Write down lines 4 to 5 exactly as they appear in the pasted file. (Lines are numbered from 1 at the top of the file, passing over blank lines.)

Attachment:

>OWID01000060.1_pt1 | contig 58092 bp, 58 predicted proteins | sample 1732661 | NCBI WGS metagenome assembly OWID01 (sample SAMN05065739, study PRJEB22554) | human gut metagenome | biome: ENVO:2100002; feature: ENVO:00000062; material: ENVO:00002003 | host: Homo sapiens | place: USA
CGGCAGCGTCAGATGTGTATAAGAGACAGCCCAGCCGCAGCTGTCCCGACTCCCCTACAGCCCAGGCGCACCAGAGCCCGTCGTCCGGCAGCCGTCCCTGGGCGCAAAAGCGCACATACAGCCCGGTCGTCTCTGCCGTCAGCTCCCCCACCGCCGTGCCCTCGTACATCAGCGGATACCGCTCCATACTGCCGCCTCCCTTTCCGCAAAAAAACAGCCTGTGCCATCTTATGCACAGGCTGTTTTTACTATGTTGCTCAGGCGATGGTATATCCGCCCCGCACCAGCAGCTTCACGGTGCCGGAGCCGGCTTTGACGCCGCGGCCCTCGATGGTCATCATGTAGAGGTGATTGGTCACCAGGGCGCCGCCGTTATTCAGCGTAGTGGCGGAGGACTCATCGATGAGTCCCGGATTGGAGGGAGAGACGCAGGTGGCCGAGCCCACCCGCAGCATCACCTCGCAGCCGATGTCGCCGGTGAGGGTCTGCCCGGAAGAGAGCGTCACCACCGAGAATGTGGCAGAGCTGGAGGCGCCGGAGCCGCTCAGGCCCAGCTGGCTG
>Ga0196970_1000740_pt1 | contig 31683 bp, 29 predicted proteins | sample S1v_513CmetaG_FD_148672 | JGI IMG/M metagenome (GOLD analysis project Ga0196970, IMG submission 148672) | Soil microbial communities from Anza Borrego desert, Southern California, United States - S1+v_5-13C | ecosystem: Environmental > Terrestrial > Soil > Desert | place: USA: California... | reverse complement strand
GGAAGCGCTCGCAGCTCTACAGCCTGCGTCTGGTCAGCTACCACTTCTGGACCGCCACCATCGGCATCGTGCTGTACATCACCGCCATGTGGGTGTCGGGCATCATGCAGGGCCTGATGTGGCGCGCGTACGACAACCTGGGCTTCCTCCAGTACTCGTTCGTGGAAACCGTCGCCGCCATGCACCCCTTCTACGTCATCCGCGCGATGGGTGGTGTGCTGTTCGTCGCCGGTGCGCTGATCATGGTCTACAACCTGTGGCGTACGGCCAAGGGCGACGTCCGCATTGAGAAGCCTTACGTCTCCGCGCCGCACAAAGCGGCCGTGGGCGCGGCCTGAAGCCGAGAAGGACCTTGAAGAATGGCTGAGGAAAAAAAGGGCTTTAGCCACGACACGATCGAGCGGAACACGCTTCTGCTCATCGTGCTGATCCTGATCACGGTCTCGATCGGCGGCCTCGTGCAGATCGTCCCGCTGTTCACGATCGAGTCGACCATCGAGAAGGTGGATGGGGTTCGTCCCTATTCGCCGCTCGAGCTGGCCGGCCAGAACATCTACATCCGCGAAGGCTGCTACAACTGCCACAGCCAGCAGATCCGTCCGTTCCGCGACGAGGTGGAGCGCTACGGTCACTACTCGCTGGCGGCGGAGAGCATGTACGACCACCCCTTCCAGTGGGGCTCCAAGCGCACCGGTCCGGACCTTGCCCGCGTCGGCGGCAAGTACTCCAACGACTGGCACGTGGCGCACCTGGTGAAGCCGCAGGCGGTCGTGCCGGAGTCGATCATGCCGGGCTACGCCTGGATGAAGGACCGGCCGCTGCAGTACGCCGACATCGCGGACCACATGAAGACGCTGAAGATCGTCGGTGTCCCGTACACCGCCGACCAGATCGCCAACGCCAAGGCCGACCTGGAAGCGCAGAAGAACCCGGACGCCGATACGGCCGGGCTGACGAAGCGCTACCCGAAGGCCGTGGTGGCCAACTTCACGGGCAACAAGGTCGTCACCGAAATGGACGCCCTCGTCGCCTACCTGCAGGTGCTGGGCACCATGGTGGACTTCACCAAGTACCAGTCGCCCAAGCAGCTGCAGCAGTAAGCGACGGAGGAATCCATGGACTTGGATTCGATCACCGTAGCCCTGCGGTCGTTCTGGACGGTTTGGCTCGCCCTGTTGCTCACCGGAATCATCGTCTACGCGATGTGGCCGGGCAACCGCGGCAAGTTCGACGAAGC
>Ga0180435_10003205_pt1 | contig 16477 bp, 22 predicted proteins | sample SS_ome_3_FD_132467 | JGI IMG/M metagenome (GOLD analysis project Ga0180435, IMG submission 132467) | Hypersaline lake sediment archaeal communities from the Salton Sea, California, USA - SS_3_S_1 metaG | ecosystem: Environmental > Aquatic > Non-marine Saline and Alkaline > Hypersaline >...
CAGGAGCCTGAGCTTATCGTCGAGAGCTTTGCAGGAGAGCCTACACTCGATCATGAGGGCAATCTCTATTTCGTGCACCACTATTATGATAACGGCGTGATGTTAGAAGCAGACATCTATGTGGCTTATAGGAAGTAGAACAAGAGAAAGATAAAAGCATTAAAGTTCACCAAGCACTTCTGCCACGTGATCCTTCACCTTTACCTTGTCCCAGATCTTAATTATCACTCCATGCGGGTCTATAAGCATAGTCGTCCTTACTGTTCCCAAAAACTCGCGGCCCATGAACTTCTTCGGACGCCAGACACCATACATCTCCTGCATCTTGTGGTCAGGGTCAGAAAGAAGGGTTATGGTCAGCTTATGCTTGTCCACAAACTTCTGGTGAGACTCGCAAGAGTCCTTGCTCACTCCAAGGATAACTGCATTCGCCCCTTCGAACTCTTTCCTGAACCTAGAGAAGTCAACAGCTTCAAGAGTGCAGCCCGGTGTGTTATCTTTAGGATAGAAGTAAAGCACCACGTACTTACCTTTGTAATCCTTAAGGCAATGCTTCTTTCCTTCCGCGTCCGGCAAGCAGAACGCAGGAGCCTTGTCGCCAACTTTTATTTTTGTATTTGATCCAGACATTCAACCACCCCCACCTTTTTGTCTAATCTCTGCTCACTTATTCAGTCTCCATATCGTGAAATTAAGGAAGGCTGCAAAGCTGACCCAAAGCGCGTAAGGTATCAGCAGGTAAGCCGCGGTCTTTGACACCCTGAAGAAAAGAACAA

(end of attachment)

GGAAGCGCTCGCAGCTCTACAGCCTGCGTCTGGTCAGCTACCACTTCTGGACCGCCACCATCGGCATCGTGCTGTACATCACCGCCATGTGGGTGTCGGGCATCATGCAGGGCCTGATGTGGCGCGCGTACGACAACCTGGGCTTCCTCCAGTACTCGTTCGTGGAAACCGTCGCCGCCATGCACCCCTTCTACGTCATCCGCGCGATGGGTGGTGTGCTGTTCGTCGCCGGTGCGCTGATCATGGTCTACAACCTGTGGCGTACGGCCAAGGGCGACGTCCGCATTGAGAAGCCTTACGTCTCCGCGCCGCACAAAGCGGCCGTGGGCGCGGCCTGAAGCCGAGAAGGACCTTGAAGAATGGCTGAGGAAAAAAAGGGCTTTAGCCACGACACGATCGAGCGGAACACGCTTCTGCTCATCGTGCTGATCCTGATCACGGTCTCGATCGGCGGCCTCGTGCAGATCGTCCCGCTGTTCACGATCGAGTCGACCATCGAGAAGGTGGATGGGGTTCGTCCCTATTCGCCGCTCGAGCTGGCCGGCCAGAACATCTACATCCGCGAAGGCTGCTACAACTGCCACAGCCAGCAGATCCGTCCGTTCCGCGACGAGGTGGAGCGCTACGGTCACTACTCGCTGGCGGCGGAGAGCATGTACGACCACCCCTTCCAGTGGGGCTCCAAGCGCACCGGTCCGGACCTTGCCCGCGTCGGCGGCAAGTACTCCAACGACTGGCACGTGGCGCACCTGGTGAAGCCGCAGGCGGTCGTGCCGGAGTCGATCATGCCGGGCTACGCCTGGATGAAGGACCGGCCGCTGCAGTACGCCGACATCGCGGACCACATGAAGACGCTGAAGATCGTCGGTGTCCCGTACACCGCCGACCAGATCGCCAACGCCAAGGCCGACCTGGAAGCGCAGAAGAACCCGGACGCCGATACGGCCGGGCTGACGAAGCGCTACCCGAAGGCCGTGGTGGCCAACTTCACGGGCAACAAGGTCGTCACCGAAATGGACGCCCTCGTCGCCTACCTGCAGGTGCTGGGCACCATGGTGGACTTCACCAAGTACCAGTCGCCCAAGCAGCTGCAGCAGTAAGCGACGGAGGAATCCATGGACTTGGATTCGATCACCGTAGCCCTGCGGTCGTTCTGGACGGTTTGGCTCGCCCTGTTGCTCACCGGAATCATCGTCTACGCGATGTGGCCGGGCAACCGCGGCAAGTTCGACGAAGC
>Ga0180435_10003205_pt1 | contig 16477 bp, 22 predicted proteins | sample SS_ome_3_FD_132467 | JGI IMG/M metagenome (GOLD analysis project Ga0180435, IMG submission 132467) | Hypersaline lake sediment archaeal communities from the Salton Sea, California, USA - SS_3_S_1 metaG | ecosystem: Environmental > Aquatic > Non-marine Saline and Alkaline > Hypersaline >...